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Iliad, published by Asmodee, is a card game for 2-6 players and based on Homer’s epic poem.
Game designed by Dominique Ehrhard (of Condottiere fame). Ages 10 and up.
In Iliad, players take the roles of Greek heroes attempting to rescue Helen from the hated Trojans and win the favor of the gods. Players take turns placing cards to the battlefield or using previously placed cards to attack opponent’s troops which consist of hoplites, archers, elephants, catapults, ballistas, chariots, and Trojan horses. The winner of each battle (which usually ends when each player passes) gets his pick of the Victory point cards which are in the form of Triremes or Cities (between 1 and 3 points each) and possibly the bonus tiles Athena or Poseidon if one has taken the lead in the Cities or Triremes, respectively. One VP card is Helen, and she is worth a whopping 5 points.
Hoplites are the basic troops, numbered 1-4, and can be stacked in Phalanxes in order to multiply your points. Archers may shoot down Hoplites or other Archers, but only the lowest strength if they are stacked, unless the Archer is riding an Elephant. Trojan Horses, possibly the most powerful cards in the game, allow for a certain amount of bluffing as one can place Hoplites and Archers inside, and at the end of the battle, organize them into Phalanxes to maximize points. Very nice when you know how much you need to win the battle but your opponent is unsure how much you’ve placed in the Horse. Catapults can take out Trojan Horses and other seige weapons, and Ballistas can attack Elephants and Chariots. Chariots are the only card which can attack from hand, hitting Hoplites and Archers, and this sudden attack can make them very powerful, especially when an opponent lays a 4 strength Hoplite on the table.
When playing with more than 2 players, Heroes and Oracles are added to the mix, with names like Achilles and Ajax joining your ranks as the first person to pass gets to add the strongest hero. These special cards range from 1-6 in strength, and can never be targetted by an opponent. Oracles are largely negative victory points, either -1 or -2 which the weakest army has to take. This can obviously be a huge setback to your overall goal of 12-15 VPs, depending on the number of players. There are two Gorgon Oracle cards however that start “speed rounds” in which the first person to have the single highest total at the start of his turn wins the battle.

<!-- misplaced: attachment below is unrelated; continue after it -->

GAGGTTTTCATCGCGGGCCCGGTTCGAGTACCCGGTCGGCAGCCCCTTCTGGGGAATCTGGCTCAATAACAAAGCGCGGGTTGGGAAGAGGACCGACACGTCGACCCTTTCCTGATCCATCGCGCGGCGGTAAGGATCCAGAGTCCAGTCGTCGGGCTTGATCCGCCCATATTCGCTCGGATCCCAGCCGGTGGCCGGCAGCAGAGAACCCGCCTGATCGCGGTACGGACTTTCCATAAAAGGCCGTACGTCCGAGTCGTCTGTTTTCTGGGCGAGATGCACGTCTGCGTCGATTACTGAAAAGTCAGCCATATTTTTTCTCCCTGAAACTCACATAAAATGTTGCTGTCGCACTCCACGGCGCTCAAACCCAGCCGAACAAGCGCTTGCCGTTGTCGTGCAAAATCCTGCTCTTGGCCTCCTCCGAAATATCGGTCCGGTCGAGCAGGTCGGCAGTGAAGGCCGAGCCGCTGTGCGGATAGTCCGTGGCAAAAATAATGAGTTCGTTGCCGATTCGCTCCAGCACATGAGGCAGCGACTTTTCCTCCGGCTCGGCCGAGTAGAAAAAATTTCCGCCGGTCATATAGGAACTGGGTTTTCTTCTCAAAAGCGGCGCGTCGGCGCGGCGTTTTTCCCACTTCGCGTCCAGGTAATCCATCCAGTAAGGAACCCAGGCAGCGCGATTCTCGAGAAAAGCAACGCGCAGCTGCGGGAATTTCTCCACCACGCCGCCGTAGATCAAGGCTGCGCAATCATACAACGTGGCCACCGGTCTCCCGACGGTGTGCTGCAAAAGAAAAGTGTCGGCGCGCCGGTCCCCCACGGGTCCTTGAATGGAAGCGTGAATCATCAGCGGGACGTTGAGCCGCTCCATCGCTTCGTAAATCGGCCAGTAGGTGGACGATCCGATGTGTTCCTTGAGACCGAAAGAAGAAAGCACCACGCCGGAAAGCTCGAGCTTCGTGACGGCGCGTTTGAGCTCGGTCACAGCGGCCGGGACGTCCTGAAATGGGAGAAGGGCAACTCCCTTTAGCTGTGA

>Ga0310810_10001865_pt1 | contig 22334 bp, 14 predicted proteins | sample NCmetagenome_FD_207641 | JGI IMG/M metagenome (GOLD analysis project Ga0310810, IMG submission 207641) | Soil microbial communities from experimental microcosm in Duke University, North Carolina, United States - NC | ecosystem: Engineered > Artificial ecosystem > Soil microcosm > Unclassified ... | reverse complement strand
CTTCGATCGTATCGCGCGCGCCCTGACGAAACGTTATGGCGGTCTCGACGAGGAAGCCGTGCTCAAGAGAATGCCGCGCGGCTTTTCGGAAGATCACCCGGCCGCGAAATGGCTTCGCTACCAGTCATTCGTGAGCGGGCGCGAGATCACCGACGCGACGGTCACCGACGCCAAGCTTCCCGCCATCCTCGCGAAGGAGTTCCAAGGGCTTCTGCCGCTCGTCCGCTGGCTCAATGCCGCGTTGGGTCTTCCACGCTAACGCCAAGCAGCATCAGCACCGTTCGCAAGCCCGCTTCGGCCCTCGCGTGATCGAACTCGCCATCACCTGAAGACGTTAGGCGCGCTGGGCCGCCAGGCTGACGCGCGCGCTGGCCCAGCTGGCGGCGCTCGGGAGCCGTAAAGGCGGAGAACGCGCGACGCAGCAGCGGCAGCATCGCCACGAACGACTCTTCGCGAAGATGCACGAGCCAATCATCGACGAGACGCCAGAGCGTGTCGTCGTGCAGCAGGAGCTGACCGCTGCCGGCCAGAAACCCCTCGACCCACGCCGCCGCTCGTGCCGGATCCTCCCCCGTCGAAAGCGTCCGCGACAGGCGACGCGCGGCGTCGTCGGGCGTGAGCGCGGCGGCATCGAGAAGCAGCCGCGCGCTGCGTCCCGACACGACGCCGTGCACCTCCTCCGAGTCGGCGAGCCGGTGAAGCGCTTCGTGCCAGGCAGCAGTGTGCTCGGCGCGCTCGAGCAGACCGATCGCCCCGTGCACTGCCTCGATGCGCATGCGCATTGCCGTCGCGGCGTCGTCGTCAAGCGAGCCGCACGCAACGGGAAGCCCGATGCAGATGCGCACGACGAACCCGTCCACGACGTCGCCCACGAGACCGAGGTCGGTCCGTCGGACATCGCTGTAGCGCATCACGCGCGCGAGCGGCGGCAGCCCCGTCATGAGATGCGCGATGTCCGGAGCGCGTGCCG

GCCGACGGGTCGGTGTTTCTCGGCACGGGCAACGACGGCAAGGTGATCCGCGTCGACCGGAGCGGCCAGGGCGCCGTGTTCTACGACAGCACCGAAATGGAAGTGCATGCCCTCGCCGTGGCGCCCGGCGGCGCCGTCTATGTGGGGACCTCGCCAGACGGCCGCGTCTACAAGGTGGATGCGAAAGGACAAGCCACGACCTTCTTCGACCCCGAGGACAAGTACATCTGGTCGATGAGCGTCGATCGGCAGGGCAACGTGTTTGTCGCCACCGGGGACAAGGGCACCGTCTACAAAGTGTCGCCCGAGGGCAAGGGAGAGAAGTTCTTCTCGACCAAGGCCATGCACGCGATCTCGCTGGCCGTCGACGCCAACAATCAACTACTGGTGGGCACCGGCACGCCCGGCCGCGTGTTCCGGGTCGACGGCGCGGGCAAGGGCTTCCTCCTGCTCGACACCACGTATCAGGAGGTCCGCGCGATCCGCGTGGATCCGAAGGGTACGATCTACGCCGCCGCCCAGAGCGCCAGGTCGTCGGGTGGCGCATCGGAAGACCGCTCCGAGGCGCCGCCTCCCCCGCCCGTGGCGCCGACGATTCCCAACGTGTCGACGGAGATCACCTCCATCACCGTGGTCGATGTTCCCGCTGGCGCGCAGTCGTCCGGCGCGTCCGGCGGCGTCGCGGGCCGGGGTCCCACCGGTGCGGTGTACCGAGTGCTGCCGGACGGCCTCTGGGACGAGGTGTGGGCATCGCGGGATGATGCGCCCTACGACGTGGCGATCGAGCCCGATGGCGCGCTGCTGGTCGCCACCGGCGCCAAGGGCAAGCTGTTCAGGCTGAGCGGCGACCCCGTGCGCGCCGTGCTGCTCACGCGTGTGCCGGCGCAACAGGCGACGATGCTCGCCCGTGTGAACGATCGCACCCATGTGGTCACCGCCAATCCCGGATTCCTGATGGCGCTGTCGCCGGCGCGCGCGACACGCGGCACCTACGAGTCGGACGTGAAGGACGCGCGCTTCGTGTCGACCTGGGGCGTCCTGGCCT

At the end of each battle, Victory point cards are claimed and three new cards are dealt to each player. As you begin the game with only 12 cards, it becomes imperative to “know when to hold ‘em.” Play too many cards early, even to win a battle, and you may decimate your hand and your chances to win much else.
I’ve played mostly 2 player matches and the 4 player team variant thus far. As one might imagine, these are two very different animals. In a 2 player game, there seems to be a tipping point in which one player gets behind (usually after the 3rd or 4th battle) and can never quite catch up, in some respects because of a lack of good cards. Sometimes it’s better to try to give your opponent a victory or two at this point, just to restock on cards, but he’s getting the same amount of cards as you are, and if you haven’t forced him to play many cards to win, it can be very hard to come back.
For this reason, I favor the 4 player team variant. In this version, if you don’t have the cards, your teammate might be able to carry you for a battle or two. These can be intense, close-fought matches, with the lead changing hands several times or a blowout turning into a huge comeback for the losing team. I enjoy the 2 player game quite a lot, but the team variant is excellent and filled with tension. Playing time, however, increases from about 20 minutes to one hour.
Attacks will be wonderful tactical options at times, giving you a way to temporize and take the opponent down an notch at the same time. This is important, because when you attack with a card, it is discarded as well. For a card like the Chariot, this becomes even more important, as you also have the option of playing it to the table (where it can attack, although losing the element of surprise) and gaining 3 points from it if it survives the battle. Lots of these little nuanced options provide a very rich tactical gaming experience.
Components/Presentation: 10/10 The artwork on the cards is stunning and really adds to the atmosphere. The cards are of excellent quality and should hold up quite well.
Theme: 7/10 One might expect to be fighting Trojans in this game, but it’s more about infighting among the Greeks. Given Achilles’ history with Agamemnon and the general history of the city-states, I guess that’s not a huge issue, but some might find it puzzling.
Mechanics: 7/10 Nothing incredibly groundbreaking here, but a lot of Euro-type mechanics in a polished package. I would like to see something that would alleviate the balance issues with the 2-player form of the game.
Replay Value: 9/10 Iliad has rules for 2-6 players, either every man for himself, or team variants for 4 and 6 players, and the differences in these versions really up the replay value of the game.
Fun Factor: 9/10 This game is a blast with 4 players, and a fun diversion with 2.
Good review of a good game. I've enjoyed it most in 6 player team mode. Reminds me of playing 500 where you and your partner need to have an understanding of when to play cards and to pick up cues on what to do based on what your partner has played. With the 3 teams you introduce the possibility of 2 teams ganging up on the leading team to prevent a runaway victory. Well, that's the way it is supposed to work but greed for the points available in a round often lead to players depleting their hands when they could have accepted 2nd best and still be competitive the next round.